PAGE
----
SELECT  *
FROM    sys.objects
WHERE   [schema_id] IN ($(OrderIdsSeparatedByCommas));

CMD script (named: FixProblemX.cmd):

@ECHO OFF
SETLOCAL ENABLEDELAYEDEXPANSION

SET ScriptLogPath=\\server\share\RunSqlCmdScripts\LogFiles

CLS

SET /P ScriptServerName=Please enter in a Server Name (leave blank to exit): 

IF "%ScriptServerName%" == "" GOTO :ThisIsTheEnd

REM echo %ScriptServerName%

:RequestDatabaseName
ECHO.
SET /P ScriptDatabaseName=Please enter in a Database Name (leave blank to list DBs on %ScriptServerName%): 

IF "%ScriptDatabaseName%" == "" GOTO :GetDatabaseNames

SQLCMD -b -E -W -h-1 -r0 -S %ScriptServerName% -Q "SET NOCOUNT ON; IF (NOT EXISTS(SELECT [name] FROM sys.databases WHERE [name] = N'%ScriptDatabaseName%')) RAISERROR('Invalid DB name!', 16, 1);" 2> nul

IF !ERRORLEVEL! GTR 0 (
    ECHO.
    ECHO That Database Name is invalid. Please try again.

    SET ScriptDatabaseName=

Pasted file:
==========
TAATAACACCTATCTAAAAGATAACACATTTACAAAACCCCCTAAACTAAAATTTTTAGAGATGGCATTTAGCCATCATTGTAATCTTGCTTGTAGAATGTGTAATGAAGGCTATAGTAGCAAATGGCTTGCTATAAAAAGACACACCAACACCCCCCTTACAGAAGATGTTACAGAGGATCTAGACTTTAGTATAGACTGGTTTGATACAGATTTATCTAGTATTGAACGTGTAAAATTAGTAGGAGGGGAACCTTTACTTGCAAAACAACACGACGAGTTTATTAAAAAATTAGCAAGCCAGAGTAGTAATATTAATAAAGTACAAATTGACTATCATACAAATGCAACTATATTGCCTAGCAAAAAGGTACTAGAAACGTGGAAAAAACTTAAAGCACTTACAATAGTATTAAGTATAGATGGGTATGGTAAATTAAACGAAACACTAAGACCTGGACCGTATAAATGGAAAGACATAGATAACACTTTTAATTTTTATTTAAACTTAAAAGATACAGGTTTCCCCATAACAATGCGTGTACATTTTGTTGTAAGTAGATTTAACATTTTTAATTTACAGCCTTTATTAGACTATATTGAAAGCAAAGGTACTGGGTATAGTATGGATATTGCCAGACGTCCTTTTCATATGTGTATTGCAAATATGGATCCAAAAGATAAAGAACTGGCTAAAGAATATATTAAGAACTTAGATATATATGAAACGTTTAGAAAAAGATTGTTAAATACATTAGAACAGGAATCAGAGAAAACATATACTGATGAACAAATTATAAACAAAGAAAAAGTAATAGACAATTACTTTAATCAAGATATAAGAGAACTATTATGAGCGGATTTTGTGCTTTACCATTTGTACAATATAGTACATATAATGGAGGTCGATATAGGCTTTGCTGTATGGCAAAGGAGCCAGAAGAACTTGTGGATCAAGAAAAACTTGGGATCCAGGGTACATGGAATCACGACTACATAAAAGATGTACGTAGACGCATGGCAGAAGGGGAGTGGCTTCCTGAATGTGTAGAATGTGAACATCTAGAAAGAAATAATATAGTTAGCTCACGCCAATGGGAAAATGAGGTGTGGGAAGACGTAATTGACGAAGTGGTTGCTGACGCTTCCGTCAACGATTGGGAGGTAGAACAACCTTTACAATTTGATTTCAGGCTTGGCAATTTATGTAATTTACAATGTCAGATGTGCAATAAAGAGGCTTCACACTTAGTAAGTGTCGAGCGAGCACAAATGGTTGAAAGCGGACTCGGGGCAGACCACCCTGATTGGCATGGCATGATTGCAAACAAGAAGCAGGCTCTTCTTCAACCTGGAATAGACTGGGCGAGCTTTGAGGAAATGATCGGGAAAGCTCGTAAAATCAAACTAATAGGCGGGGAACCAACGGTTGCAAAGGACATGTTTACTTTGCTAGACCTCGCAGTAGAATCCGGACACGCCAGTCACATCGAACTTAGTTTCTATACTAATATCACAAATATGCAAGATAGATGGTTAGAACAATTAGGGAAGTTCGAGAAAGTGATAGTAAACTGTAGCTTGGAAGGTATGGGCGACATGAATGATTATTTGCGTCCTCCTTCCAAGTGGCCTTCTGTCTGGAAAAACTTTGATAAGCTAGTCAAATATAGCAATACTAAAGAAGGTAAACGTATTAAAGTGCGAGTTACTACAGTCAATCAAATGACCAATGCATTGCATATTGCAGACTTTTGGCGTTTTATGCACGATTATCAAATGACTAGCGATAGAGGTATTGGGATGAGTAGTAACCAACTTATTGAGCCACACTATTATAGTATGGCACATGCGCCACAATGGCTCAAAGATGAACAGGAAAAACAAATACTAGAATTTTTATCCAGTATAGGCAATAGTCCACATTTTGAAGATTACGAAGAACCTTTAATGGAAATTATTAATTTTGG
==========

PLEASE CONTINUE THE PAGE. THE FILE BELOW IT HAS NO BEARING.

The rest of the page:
GOTO :RequestDatabaseName
)

:RequestOrderIDs
ECHO.
SET /P OrderIdsSeparatedByCommas=Please enter in the OrderIDs (separate multiple IDs with commas): 

IF "%OrderIdsSeparatedByCommas%" == "" (

    ECHO.
    ECHO Don't play me like that. You gots ta enter in at least ONE lousy OrderID, right??
    GOTO :RequestOrderIDs
)


REM Finally run SQLCMD!!
SQLCMD -E -W -S %ScriptServerName% -d %ScriptDatabaseName% -i FixProblemX.sql -v OrderIdsSeparatedByCommas=%OrderIdsSeparatedByCommas%

REM Log this execution
SET ScriptLogFile=%ScriptLogPath%\%~n0_%USERNAME%.log
REM echo %ScriptLogFile%

IF NOT EXIST %ScriptLogPath% MKDIR %ScriptLogPath%

ECHO %DATE% %TIME% ServerName=%ScriptServerName%    DatabaseName=[%ScriptDatabaseName%] OrderIdsSeparatedByCommas=%OrderIdsSeparatedByCommas%   >> %ScriptLogFile%

GOTO :ThisIsTheEnd

:GetDatabaseNames
ECHO.
SQLCMD -E -W -h-1 -S %ScriptServerName% -Q "SET NOCOUNT ON; SELECT [name] FROM sys.databases ORDER BY [name];"
ECHO.
GOTO :RequestDatabaseName

:ThisIsTheEnd
PAUSE

Be sure to edit the ScriptLogPath variable towards the top of the script.

Also, the SQL scripts (specified by the -i command-line switch for SQLCMD.EXE) might benefit from having a fully-qualified path, but not entirely sure.